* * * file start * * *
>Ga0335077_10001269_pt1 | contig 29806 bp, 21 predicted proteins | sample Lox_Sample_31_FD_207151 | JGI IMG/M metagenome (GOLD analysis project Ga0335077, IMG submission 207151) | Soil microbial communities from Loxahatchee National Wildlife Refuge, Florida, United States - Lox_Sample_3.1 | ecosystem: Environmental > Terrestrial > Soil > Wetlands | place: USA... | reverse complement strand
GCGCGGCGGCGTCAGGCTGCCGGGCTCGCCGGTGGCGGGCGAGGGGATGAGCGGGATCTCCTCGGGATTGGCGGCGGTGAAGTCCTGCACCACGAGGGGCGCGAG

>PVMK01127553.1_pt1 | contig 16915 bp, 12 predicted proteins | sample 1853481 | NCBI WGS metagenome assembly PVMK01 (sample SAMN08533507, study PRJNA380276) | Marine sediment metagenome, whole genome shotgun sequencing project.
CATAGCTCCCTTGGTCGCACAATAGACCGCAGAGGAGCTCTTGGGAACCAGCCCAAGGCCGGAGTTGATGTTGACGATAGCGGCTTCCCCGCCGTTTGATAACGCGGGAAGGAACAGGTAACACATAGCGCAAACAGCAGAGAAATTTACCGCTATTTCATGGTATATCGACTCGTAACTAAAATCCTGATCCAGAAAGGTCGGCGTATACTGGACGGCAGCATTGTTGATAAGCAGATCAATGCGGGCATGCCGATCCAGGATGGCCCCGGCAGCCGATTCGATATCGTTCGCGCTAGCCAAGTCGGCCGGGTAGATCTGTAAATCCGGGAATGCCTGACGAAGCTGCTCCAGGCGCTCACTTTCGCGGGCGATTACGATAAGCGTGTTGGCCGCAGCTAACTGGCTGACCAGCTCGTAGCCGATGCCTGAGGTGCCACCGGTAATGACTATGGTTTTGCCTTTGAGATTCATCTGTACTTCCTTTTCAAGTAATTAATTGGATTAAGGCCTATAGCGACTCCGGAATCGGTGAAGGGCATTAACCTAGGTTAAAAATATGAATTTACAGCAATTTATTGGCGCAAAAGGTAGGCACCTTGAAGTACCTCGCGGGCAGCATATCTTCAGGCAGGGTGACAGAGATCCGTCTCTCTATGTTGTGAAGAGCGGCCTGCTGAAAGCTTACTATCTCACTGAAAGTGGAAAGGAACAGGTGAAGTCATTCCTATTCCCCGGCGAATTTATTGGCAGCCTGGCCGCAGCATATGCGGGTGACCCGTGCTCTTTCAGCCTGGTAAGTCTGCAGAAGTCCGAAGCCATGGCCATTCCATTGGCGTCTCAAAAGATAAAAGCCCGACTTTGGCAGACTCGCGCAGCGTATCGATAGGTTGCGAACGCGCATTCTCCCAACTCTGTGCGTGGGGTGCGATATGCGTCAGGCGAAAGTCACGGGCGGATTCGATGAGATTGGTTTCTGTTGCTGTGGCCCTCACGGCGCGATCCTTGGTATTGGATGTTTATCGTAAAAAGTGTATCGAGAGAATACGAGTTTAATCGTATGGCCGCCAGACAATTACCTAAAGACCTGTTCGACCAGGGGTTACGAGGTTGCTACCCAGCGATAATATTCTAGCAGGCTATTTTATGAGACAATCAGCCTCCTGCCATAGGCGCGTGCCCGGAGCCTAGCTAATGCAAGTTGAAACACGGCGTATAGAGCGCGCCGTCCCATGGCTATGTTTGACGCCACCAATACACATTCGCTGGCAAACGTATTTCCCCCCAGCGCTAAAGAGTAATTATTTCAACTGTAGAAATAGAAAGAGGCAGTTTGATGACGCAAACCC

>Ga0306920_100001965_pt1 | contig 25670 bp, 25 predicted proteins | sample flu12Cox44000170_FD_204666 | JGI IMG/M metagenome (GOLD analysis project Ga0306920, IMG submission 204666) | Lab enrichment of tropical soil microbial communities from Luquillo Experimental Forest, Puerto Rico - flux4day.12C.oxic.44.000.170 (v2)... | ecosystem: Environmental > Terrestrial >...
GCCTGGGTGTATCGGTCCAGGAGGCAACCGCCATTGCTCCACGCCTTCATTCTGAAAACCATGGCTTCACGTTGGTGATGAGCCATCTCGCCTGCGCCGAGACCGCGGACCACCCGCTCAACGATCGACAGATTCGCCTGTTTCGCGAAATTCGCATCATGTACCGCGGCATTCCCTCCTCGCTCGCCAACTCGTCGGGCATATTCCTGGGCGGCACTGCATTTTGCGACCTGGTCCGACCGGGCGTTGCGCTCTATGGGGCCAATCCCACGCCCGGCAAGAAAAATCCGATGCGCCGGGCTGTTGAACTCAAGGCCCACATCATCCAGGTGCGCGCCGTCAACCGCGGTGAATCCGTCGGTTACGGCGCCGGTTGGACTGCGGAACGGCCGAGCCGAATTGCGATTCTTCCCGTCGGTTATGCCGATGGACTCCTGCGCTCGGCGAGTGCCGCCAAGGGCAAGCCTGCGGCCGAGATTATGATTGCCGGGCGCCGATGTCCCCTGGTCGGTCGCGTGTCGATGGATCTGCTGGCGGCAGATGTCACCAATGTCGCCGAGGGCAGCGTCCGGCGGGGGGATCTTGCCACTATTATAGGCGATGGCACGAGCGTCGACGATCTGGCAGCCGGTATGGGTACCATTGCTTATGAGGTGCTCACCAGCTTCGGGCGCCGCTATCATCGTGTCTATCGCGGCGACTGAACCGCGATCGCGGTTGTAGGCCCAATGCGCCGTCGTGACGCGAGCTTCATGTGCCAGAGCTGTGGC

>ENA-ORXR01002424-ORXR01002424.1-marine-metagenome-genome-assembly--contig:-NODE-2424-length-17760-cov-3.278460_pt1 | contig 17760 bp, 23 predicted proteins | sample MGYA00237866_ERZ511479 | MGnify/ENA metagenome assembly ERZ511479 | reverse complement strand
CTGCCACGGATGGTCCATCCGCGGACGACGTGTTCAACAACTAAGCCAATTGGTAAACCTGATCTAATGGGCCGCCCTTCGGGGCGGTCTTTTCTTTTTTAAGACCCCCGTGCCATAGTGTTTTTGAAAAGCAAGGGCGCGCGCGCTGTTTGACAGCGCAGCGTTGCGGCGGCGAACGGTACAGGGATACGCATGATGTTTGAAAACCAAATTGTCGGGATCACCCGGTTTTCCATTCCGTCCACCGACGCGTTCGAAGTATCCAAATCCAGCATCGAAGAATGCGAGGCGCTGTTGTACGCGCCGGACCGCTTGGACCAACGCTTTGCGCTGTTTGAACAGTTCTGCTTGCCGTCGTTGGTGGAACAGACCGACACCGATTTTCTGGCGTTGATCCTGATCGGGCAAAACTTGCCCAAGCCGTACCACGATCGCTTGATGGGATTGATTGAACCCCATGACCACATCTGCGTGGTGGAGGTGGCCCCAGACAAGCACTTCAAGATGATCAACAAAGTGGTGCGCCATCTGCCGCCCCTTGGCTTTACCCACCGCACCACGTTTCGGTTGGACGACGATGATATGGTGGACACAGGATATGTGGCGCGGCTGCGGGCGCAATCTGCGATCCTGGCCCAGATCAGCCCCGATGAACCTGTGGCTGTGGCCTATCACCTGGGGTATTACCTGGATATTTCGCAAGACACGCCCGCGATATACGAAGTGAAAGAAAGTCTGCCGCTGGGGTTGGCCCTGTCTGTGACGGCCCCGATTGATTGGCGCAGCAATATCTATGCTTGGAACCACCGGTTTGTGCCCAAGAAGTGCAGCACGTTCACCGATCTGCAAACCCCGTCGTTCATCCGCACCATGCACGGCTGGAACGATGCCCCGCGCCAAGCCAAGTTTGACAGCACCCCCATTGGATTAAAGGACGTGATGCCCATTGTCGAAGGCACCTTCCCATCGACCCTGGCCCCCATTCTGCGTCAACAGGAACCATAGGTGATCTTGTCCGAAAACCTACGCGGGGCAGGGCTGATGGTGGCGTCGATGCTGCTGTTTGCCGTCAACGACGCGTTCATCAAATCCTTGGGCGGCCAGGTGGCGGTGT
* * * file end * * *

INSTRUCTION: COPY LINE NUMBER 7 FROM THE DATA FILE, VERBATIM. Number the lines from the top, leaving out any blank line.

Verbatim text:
>ENA-ORXR01002424-ORXR01002424.1-marine-metagenome-genome-assembly--contig:-NODE-2424-length-17760-cov-3.278460_pt1 | contig 17760 bp, 23 predicted proteins | sample MGYA00237866_ERZ511479 | MGnify/ENA metagenome assembly ERZ511479 | reverse complement strand